stone age  

Updated 11/25/2010

2010 WBC Report  

 2011 Status: pending 2011 GM commitment

Marvin Birnbaum, NY

2010 Champion

Links

   

Event History
2009    Christopher Ellis     124
2010    Marvin Birnbaum     120

PBeM Event History
2010    Eric Freeman     23

Euro Quest Event History
2010    Sceadeau D'Tela     45
 Laurels

 Rank  Name              From  Last  Total
   1.  Marvin Birnbaum    NY    10     40
   2.  Christopher Ellis  FL    09     40
   3.  Cary Morris        NC    10     32
   4.  Rod Bacigalupo     MD    10     24
   5.  Sceadeau D'Tela    NC    10     20
   6.  Eric Freeman       PA    10     20
   7.  Scott Marcotte     NY    10     16
   8.  Henry Dove         MD    10     16
   9.  Lexi Shea          CT    09     16
  10.  Anne Norton        NJ    10     12
  11.  Scott Fenn         MD    10     12
  12.  Stefan Mecay       TX    10     12
  13.  Jeffrey Senley     PA    09     12
  14.  Aran Warszawski    is    10      8
  15.  Eugene Yee         MD    10      6
  16.  Haim Hochboim      is    10      6
  17.  Virginia Colin     VA    10      4
  18.  David Duncan       PA    10      4
  19.  Raphael Lehrer     CA    10      4
  20.  Marty Hoff         TX    09      4
  21.  Larry Loiacono     PA    10      2
  22.  Kevin Wojtaszczyk  NY    10      2

2010 Laurelists                                                   Returning Larelists:

Rod Bacigalupo, MD
2nd

Scott Marcotte, NY
3rd

Scott Fenn, MD
4th

Cary Morris, NC
5th

David Duncan, PA
6th

Past Winners

Chris Ellis, FL
2009

Marvin Birnbaum, NY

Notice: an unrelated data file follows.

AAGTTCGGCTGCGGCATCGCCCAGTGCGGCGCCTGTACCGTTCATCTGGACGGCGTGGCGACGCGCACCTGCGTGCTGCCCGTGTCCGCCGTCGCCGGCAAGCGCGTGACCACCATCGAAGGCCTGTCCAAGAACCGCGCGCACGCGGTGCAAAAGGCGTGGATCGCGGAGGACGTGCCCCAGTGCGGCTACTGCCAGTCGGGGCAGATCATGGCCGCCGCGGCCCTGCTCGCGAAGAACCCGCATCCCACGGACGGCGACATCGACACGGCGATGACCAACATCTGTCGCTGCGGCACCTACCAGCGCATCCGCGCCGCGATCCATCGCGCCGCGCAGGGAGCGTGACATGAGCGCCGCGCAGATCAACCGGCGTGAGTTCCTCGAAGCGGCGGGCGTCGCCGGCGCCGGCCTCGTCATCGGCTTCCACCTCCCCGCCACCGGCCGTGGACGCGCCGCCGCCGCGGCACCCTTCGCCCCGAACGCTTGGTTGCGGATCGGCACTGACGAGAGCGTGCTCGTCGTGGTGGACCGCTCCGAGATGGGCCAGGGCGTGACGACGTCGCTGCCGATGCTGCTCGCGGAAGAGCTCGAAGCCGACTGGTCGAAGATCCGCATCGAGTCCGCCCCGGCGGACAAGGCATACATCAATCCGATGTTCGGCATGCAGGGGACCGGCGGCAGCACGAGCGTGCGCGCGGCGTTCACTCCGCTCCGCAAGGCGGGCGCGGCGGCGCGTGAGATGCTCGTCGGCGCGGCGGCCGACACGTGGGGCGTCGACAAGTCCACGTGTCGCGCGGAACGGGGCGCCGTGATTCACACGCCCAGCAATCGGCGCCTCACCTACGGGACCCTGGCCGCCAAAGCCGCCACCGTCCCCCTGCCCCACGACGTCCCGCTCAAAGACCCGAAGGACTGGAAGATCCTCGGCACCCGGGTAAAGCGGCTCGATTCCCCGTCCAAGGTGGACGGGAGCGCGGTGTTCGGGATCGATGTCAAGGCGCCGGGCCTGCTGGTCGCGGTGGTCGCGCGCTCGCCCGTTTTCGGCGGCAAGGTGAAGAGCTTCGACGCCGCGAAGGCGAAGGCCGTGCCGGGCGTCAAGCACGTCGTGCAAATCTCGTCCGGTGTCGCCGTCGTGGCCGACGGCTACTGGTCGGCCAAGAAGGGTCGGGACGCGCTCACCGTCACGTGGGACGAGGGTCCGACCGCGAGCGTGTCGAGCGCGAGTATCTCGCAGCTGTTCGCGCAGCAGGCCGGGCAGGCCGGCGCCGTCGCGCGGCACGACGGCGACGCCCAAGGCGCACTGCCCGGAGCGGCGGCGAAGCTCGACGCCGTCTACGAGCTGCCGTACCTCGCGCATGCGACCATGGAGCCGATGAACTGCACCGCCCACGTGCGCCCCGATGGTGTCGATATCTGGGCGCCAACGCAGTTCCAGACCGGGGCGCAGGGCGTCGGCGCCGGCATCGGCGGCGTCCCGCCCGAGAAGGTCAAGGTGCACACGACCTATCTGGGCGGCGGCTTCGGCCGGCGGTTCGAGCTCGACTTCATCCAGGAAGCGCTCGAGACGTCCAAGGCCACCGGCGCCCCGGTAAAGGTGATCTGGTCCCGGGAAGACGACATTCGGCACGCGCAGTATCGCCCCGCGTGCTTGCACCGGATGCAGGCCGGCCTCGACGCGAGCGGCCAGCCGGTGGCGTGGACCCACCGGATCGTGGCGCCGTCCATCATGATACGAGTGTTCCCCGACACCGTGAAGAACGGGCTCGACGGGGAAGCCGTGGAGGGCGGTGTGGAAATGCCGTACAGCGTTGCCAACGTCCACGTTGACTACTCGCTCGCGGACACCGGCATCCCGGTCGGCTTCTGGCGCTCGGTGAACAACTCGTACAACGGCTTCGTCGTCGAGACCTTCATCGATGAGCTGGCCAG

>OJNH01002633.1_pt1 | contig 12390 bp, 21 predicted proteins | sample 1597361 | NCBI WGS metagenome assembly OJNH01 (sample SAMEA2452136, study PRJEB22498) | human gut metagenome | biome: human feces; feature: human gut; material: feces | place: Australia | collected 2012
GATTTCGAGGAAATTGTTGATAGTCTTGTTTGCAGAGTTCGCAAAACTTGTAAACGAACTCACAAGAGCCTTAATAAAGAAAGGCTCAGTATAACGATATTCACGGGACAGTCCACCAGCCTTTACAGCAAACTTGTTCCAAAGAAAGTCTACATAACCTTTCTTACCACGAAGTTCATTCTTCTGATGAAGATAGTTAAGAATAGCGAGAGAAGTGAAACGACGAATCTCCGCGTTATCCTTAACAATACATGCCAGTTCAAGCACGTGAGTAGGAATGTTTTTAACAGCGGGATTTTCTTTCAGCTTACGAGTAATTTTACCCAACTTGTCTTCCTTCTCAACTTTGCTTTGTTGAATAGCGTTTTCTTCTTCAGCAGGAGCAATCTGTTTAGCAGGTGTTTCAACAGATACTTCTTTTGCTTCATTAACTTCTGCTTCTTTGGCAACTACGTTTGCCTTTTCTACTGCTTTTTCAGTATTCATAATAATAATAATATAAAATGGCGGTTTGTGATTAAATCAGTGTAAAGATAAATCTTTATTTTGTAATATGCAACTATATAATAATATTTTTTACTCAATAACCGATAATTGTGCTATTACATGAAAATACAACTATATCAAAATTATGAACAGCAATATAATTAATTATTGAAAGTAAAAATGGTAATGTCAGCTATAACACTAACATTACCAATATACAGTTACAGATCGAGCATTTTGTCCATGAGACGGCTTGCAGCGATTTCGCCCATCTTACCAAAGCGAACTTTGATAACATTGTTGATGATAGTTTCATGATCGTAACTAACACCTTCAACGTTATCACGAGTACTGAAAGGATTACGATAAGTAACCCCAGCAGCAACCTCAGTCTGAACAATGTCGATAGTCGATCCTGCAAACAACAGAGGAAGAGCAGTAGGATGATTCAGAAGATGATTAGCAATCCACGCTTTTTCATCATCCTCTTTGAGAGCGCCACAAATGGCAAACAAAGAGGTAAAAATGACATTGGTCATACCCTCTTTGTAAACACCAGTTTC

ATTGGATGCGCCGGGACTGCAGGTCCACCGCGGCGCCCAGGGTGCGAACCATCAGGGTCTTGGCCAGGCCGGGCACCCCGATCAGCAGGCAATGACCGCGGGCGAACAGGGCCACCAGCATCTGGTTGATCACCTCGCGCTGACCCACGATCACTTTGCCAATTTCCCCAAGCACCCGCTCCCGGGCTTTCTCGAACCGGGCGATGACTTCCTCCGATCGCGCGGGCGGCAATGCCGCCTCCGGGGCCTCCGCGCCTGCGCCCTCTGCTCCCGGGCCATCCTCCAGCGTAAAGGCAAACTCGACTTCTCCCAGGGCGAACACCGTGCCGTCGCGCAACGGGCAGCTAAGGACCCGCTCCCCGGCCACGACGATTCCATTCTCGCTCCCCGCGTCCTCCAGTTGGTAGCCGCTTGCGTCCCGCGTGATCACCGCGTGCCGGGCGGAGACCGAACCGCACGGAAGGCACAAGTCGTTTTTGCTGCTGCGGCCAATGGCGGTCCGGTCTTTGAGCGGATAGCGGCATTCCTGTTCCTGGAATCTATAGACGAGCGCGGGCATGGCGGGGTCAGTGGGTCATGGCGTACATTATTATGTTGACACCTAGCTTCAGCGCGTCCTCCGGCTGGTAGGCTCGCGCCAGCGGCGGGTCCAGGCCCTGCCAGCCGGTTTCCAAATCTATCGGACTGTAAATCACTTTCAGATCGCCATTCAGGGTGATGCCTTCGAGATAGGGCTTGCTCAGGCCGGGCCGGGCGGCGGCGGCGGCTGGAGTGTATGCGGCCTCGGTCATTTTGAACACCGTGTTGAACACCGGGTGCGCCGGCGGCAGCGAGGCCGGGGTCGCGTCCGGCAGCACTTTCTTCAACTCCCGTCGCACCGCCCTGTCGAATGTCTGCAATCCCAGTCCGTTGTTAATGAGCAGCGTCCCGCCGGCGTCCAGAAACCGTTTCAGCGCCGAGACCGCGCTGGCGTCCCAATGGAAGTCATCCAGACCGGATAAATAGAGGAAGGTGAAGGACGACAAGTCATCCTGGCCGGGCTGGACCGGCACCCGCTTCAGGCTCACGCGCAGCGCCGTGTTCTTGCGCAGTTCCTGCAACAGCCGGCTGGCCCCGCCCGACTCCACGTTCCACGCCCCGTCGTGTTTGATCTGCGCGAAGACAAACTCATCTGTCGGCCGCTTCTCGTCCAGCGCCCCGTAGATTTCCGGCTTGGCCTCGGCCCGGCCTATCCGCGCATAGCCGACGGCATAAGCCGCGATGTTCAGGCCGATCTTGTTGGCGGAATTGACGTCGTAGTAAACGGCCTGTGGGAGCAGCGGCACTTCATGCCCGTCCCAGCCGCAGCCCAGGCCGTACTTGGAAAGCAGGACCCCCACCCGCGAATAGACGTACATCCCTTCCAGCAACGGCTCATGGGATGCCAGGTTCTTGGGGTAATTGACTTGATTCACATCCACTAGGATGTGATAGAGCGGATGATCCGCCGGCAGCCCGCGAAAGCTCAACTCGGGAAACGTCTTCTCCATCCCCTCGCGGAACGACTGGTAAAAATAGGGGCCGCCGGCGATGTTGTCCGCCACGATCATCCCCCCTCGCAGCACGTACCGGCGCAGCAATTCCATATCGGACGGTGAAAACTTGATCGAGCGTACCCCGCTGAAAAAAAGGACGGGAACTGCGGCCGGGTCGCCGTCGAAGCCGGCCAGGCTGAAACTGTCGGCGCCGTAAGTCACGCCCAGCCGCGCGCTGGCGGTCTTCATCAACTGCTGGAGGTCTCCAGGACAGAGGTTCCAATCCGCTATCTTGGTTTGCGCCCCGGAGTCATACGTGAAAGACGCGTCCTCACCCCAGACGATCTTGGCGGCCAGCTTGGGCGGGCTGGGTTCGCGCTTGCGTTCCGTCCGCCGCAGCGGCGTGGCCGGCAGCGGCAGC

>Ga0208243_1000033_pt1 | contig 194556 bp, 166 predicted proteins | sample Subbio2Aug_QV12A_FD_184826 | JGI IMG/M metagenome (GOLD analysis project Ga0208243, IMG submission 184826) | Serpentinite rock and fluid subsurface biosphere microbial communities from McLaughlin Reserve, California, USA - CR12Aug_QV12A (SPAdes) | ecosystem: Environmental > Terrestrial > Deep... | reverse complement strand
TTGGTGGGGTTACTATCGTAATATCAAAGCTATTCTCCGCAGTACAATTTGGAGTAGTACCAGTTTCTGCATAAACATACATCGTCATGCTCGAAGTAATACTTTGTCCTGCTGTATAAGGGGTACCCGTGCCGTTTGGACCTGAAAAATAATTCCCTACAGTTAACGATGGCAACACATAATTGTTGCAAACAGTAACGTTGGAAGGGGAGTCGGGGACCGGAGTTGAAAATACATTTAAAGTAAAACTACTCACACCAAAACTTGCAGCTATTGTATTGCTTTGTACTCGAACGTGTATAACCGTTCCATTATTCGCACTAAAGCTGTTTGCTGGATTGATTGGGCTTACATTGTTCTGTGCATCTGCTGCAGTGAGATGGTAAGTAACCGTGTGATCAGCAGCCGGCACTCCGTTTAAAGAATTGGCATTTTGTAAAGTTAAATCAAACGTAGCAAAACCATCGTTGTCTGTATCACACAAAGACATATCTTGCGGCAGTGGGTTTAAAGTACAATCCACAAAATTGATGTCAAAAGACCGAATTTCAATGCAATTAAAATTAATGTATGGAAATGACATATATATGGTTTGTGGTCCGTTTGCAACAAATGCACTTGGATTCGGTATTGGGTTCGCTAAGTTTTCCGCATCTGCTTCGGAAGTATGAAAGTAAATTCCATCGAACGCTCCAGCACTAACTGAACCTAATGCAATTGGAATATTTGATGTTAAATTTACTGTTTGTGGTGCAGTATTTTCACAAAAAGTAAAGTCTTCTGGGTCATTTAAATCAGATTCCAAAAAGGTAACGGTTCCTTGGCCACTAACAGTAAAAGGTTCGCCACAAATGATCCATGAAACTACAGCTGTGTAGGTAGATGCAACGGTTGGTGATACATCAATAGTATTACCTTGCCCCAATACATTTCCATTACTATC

2010

Beth Zhao, Richard Shay and Lyman Moquin play on Board #2 in a packed Maretta room.

At Board #11: Sean Vessey, Meghan Friedmann, Donna Harrington and Jeff Cierniak.

Starvation strategy works again ...

For Marvin Birnbaum alternately populating his Stone Age clan to the maximum and then starving it along with using his resources to the utmost was the strategy that worked for him. Some critics would say that starving your people is not ethical, but this is a game where the people are actually just pieces of wood on a board. Numerous players tried this strategy with varying degrees of success (eight winners, seven seconds, seven thirds, and four fourths). At least one player tried this in 19 of the 52 games played). At the end of the game Marvin was at 91 on the scoring track, and his closest competitor Rodney Bacigalupo was at 60. He then garnered 40 more points for four Shamans with his population of 10, while Rodney narrowed the gap somewhat with 57 points for his Hut Builders, Tool Makers, Farmers, Shamans, and number of unused resources.

The tournament remained very well attended in its second year. All games were 4-player primarily because potential players had to be turned away due to a lack of available games - keeping attendance in mutiples of four to match the available games on hand.